Thursday, May 09, 2019

Fiction Review: Soon the Light Will Be Perfect

One of the selections for Booktopia this year was a debut novel, Soon the Light Will Be Perfect, by Dave Patterson, a Maine writer who grew up in rural Vermont. I listened to this coming-of-age novel on audio and was thoroughly engrossed in the sad, funny, real-feeling story of a boy on the cusp of adolescence, trying to figure things out during one difficult summer.

The narrator is a twelve-year-old boy in a small town in rural Vermont whose older brother, at fourteen, is starting to pull away from him. Their father's job in a local factory that makes military tanks has allowed them to move out of the trailer park and into a small house. The novel opens with a hilarious story of a pair of new pet cats that quickly overrun the house with kittens, but the narrative soon turns more grim when the boys find out that their mother has lung cancer. It is the 1990's and the first Gulf War has just begun, so his father's job seems secure, though he's not sure how he feels about their family's good fortune being dependent on a war where people are being killed. Meanwhile, his mother's cancer treatment devastates her, and she becomes even more sick and sleeps a lot. The family is heavily involved in an evangelical Catholic church locally, and his mother continues to work for the food pantry through her illness. Both of his parents - and then his older brother - are also involved in protests against abortion clinics in neighboring towns, another thing that brings up conflicting and confusing feelings for him. On the Fourth of July, he meets Taylor, a teen girl from the local trailer park, and while his family's problems are bad that summer, he thinks that Taylor's are maybe even worse.

This is a remarkable novel covering a range of issues from chronic illness to extremist religion to war and politics to simply growing up. Those opening passages about the explosion of cats in their small house had me laughing out loud, while the next part of the story about his mother's illness sobered me up, in the way that real life provides alternating laughter and tears at times. The author was an entertaining, funny, and fascinating speaker at Booktopia, explaining that the novel is partly autobiographical and accurately represents some of the challenges his own family faced one summer in his childhood. The main narrator is unnamed, and when I asked him about this, Patterson explained that he wanted readers to relate to him as any kid in that rocky period of transition between childhood and adulthood, faced with confusing contradictions and new challenges. It's a moving, irreverent, thoughtful book about poverty, family, and growing up. I can't wait to see what this new author comes up with next.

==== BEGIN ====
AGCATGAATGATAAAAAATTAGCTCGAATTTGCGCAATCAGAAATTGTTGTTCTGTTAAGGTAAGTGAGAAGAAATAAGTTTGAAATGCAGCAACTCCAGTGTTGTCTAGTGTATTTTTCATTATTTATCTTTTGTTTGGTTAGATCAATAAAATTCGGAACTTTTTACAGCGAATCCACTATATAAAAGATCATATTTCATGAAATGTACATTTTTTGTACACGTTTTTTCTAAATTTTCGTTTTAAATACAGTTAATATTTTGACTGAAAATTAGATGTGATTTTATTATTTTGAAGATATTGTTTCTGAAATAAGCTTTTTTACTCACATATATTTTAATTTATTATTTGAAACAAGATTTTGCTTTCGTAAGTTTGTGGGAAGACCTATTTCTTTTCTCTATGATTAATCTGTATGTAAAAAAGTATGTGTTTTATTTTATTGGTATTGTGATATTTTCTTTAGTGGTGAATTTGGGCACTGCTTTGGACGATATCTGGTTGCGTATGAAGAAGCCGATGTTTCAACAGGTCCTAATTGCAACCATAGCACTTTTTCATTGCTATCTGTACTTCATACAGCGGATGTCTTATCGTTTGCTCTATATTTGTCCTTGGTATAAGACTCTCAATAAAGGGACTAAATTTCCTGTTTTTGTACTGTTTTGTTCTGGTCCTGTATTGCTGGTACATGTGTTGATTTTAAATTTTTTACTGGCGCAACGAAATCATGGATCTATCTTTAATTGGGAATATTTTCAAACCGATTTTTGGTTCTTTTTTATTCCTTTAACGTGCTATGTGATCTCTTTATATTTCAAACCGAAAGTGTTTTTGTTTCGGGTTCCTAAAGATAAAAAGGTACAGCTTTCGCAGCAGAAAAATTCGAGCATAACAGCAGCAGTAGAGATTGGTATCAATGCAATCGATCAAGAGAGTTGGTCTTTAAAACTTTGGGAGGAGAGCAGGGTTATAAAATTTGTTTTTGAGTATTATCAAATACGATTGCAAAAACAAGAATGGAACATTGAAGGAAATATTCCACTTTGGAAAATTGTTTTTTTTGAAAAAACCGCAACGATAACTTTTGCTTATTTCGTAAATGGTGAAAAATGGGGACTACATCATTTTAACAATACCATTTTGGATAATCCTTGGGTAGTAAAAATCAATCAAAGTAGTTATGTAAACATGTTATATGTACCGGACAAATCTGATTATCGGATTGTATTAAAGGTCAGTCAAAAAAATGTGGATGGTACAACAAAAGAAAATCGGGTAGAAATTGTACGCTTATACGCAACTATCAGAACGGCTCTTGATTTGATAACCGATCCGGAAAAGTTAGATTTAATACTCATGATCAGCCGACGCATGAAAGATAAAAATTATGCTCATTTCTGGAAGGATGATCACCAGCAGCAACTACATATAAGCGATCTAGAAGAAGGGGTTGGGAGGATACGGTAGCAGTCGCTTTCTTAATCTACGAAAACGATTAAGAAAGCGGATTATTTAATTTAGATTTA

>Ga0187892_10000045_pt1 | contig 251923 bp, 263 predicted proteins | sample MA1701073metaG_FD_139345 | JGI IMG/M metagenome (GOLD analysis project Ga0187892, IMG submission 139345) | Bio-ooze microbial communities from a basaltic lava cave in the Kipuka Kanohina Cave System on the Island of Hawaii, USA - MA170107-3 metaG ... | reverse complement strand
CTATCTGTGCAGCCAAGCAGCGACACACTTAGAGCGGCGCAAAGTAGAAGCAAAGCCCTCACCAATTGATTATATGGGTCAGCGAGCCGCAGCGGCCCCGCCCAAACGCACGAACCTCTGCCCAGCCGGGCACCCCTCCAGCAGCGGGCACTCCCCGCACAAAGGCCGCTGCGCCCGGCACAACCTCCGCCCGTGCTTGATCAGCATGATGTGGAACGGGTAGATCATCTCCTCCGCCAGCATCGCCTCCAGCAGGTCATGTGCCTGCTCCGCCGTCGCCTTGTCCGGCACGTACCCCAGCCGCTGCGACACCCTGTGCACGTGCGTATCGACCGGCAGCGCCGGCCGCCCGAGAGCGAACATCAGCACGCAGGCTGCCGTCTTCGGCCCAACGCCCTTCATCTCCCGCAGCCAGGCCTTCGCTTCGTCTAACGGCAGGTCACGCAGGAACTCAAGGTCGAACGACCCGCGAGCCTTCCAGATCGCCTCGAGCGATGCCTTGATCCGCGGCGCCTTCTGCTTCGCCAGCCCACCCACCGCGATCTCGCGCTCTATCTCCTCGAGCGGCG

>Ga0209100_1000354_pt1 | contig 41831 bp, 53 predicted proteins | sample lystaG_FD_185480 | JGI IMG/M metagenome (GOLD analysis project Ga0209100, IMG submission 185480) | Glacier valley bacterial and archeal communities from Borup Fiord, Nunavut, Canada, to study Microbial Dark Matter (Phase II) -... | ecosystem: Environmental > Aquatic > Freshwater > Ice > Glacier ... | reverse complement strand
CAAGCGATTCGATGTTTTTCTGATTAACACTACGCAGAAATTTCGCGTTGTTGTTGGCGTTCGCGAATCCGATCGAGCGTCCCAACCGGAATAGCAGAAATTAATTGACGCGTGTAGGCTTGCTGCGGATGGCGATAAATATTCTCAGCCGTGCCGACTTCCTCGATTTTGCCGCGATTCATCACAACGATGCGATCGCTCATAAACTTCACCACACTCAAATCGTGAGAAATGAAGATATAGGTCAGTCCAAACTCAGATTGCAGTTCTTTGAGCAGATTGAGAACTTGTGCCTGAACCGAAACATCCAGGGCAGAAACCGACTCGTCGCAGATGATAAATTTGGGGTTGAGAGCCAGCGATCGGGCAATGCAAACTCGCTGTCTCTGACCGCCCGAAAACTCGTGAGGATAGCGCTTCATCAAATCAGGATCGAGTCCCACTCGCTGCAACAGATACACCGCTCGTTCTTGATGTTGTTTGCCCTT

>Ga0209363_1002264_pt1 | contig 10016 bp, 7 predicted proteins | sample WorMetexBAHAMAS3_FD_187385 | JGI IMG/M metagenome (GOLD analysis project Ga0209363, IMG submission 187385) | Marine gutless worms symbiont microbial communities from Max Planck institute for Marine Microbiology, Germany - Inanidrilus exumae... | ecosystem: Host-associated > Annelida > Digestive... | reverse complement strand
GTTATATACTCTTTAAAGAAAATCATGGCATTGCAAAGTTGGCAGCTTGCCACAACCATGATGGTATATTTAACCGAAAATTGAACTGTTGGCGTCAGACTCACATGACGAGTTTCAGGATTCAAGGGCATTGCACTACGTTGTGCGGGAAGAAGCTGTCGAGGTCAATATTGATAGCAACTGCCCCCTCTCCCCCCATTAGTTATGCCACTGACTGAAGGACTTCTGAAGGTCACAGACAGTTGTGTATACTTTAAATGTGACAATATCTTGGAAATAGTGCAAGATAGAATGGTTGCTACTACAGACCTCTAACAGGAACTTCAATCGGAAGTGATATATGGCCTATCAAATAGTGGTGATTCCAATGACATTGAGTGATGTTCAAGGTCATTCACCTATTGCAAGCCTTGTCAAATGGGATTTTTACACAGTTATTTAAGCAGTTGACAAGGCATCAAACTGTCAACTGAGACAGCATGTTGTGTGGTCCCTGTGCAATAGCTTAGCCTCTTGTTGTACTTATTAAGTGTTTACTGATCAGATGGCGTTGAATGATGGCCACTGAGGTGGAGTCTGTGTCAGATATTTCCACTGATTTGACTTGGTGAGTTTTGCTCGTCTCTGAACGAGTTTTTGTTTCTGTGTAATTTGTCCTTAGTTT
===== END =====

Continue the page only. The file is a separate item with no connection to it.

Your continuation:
256 pages, Hanover Square Press

(Note: this novel is not YA - it was written for adults - but I do think that older teens and young adults would like it and relate to it. Note that it has does contain adult language and situations).

Dave Patterson speaking at Booktopia

Disclosure: I received this book from the publisher in return for an honest review. My review is my own opinion and is not influenced by my relationship with the publisher or author.

Note: This post contains affiliate links. Purchases from these links provide a small commission to me (pennies per purchase), to help offset the time I spend writing for this blog, at no extra cost to you.

Listen to a sample of the audio book, which was excellent, with Timothy McKean reading.

You can purchase Soon the Light Will Be Perfect from an independent bookstore, either locally or online, here:
Support Independent Bookstores - Visit

One to consider is Northshire Bookstore in Manchester, VT, which hosts Booktopia every May:

Or you can order Soon the Light Will Be Perfect from Book Depository, with free shipping worldwide.


  1. Oh, this sounds good, but intense. How great that you got to hear the author speak at Booktopia; I am sure it makes the books mean even more.

    1. The humor kept it from being too dark, Helen - and yes, meeting the authors really enhances the books!

  2. I've noticed that sometimes librarians or book store clerks shelf books about kids or teens in those sections even when they are adult books. It sounds really good.

    1. Yes, I've noticed that, too! I think you'd like this one, Anne.